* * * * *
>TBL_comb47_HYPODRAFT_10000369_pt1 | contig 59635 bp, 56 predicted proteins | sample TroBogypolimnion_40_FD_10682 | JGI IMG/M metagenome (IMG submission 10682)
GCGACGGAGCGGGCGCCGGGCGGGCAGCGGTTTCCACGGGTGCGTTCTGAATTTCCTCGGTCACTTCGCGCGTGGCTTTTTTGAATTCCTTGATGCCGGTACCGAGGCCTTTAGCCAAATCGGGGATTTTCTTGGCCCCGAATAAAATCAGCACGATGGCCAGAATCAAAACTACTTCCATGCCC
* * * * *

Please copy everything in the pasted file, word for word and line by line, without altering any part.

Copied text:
>TBL_comb47_HYPODRAFT_10000369_pt1 | contig 59635 bp, 56 predicted proteins | sample TroBogypolimnion_40_FD_10682 | JGI IMG/M metagenome (IMG submission 10682)
GCGACGGAGCGGGCGCCGGGCGGGCAGCGGTTTCCACGGGTGCGTTCTGAATTTCCTCGGTCACTTCGCGCGTGGCTTTTTTGAATTCCTTGATGCCGGTACCGAGGCCTTTAGCCAAATCGGGGATTTTCTTGGCCCCGAATAAAATCAGCACGATGGCCAGAATCAAAACTACTTCCATGCCC